November 2013

Institute of Medicine Report Examines Sports-Related Concussion in Youths

Concussion

In late October, the Institute of Medicine (IOM) and the National Research Council released an extensive report on sports-related concussions in children and teens that found helmets do not prevent concussions in youth athletes. And according to the IOM report, “Sports-Related Concussion in Youth: Improving the Science, Changing the Culture,” despite an increased awareness of concussions, there remains a culture “that resists both the self-reporting of concussions and compliance with appropriate concussion management plans.”

The report was authored by a committee of experts, including the Center for Injury Research and Prevention’s (CIRP) Kristy Arbogast, PhD, and the University of Pennsylvania’s Susan S. Margulies, PhD. CIRP’s Engineering Core Director and an Associate Professor of Pediatrics at the University of Pennsylvania, Dr. Arbogast studies the biomechanics of pediatric injury, child safety seats, and concussion care. Other members of the committee include George Washington University’s Robert Graham, MD, the Sackler Institute for Developmental Psychobiology’s B.J. Casey, PhD, and Kasisomayajula Viswanath, PhD, of Harvard University and the Dana-Farber Cancer Institute.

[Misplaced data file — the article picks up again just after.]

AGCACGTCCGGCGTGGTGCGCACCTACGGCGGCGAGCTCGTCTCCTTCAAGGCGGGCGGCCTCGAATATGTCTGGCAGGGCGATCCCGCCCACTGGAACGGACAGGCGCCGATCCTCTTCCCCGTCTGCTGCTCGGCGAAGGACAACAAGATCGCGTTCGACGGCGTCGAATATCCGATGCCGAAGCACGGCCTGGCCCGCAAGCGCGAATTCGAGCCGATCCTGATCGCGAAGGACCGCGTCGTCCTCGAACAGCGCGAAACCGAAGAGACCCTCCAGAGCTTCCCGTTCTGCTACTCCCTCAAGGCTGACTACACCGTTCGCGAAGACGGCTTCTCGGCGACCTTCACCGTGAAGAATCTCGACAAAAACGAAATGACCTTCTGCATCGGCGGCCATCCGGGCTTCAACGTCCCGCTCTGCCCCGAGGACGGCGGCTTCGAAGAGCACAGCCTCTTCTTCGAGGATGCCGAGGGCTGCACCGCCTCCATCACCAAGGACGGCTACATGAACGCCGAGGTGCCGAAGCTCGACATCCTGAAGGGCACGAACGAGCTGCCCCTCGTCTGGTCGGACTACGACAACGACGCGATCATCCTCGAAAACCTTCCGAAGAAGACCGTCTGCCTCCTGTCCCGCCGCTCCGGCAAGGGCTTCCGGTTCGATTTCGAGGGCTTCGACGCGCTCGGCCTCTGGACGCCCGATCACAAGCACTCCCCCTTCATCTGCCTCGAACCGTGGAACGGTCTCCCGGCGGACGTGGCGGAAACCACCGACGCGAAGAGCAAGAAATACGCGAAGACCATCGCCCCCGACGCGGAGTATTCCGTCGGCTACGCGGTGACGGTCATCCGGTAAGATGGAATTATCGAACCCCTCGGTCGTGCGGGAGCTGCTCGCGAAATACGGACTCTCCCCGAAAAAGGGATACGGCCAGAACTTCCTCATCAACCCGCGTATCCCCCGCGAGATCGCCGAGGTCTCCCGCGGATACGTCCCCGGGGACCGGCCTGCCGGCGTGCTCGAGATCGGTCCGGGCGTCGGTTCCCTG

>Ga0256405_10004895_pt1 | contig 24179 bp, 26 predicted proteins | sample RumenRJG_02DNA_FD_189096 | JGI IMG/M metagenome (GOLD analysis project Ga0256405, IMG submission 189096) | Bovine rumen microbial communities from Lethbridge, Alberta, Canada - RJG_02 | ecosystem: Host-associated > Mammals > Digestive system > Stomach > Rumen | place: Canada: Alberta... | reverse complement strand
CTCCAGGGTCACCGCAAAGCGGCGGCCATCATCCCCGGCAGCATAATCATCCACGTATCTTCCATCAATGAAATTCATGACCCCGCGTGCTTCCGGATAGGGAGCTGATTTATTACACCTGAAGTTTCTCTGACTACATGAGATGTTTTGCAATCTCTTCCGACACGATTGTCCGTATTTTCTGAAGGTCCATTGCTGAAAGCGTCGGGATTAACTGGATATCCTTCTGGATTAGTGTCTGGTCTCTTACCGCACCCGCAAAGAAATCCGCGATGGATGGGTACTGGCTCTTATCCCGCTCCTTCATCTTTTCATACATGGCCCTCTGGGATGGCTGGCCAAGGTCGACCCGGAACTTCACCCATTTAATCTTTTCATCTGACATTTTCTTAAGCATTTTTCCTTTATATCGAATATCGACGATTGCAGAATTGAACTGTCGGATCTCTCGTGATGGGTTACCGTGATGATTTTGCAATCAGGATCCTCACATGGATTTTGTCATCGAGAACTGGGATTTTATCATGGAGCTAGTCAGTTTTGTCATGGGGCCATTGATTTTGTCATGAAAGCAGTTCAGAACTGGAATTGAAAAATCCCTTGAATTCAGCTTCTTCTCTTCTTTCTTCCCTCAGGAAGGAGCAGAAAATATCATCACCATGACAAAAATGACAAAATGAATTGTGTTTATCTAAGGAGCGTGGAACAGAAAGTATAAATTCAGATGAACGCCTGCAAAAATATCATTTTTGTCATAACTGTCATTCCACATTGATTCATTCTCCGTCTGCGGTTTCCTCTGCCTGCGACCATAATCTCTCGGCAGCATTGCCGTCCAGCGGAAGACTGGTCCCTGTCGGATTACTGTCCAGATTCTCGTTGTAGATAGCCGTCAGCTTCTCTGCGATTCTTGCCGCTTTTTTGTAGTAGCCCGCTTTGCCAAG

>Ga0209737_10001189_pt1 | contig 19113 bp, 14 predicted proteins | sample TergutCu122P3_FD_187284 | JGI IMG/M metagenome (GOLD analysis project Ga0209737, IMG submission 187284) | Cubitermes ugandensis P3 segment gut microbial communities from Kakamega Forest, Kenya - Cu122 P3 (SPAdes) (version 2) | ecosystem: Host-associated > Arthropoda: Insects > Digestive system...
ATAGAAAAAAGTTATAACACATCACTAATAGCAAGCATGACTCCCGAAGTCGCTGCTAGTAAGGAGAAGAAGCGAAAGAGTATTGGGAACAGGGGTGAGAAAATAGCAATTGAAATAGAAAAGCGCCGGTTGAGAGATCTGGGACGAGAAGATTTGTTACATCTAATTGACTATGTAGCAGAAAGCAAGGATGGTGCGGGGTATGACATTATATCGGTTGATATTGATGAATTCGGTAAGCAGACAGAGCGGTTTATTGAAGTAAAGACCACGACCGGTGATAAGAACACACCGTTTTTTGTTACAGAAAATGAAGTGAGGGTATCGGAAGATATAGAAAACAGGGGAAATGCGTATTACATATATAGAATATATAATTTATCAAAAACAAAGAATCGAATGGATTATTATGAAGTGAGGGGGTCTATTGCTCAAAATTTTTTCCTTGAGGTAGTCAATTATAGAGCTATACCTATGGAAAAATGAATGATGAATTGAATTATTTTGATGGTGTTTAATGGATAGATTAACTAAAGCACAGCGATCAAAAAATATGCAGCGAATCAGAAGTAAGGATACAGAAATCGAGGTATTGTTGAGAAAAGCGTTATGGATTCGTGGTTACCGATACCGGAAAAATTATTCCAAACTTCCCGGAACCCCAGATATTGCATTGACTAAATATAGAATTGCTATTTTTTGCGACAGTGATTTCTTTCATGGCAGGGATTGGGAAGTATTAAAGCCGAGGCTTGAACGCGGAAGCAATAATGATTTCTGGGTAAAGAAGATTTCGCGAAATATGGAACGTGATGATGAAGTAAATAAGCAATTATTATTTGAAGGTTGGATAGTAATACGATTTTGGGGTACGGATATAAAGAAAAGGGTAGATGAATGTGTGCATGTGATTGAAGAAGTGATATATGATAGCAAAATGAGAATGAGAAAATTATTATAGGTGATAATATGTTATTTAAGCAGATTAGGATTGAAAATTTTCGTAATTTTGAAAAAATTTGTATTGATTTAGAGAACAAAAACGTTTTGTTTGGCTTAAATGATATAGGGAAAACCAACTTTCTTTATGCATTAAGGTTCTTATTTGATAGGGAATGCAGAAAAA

In a post on the CIRP blog, Dr. Arbogast writes that the answer to whether helmets prevent concussions is “no.” While helmets “have been proven effective at preventing skull fractures and more serious traumatic brain injuries and should continue to be used in competitive and recreational sports … the Committee found that research was needed to better understand the biomechanics of how pediatric concussions occur before any protective device can be scientifically proven to prevent them,” Dr. Arbogast notes.

Because of this, there must be a sea change in the way athletes and coaches approach concussions, she says. “There must be a shift in the culture of athletics — among parents, coaches, school personnel, and the youth athletes themselves — to treat concussion as an injury that requires serious attention, even if it means missing “the big game” or an entire season of play.”

For more information, and for links to CHOP concussion resources, see Dr. Arbogast’s blog post. And to read the full report, click here.

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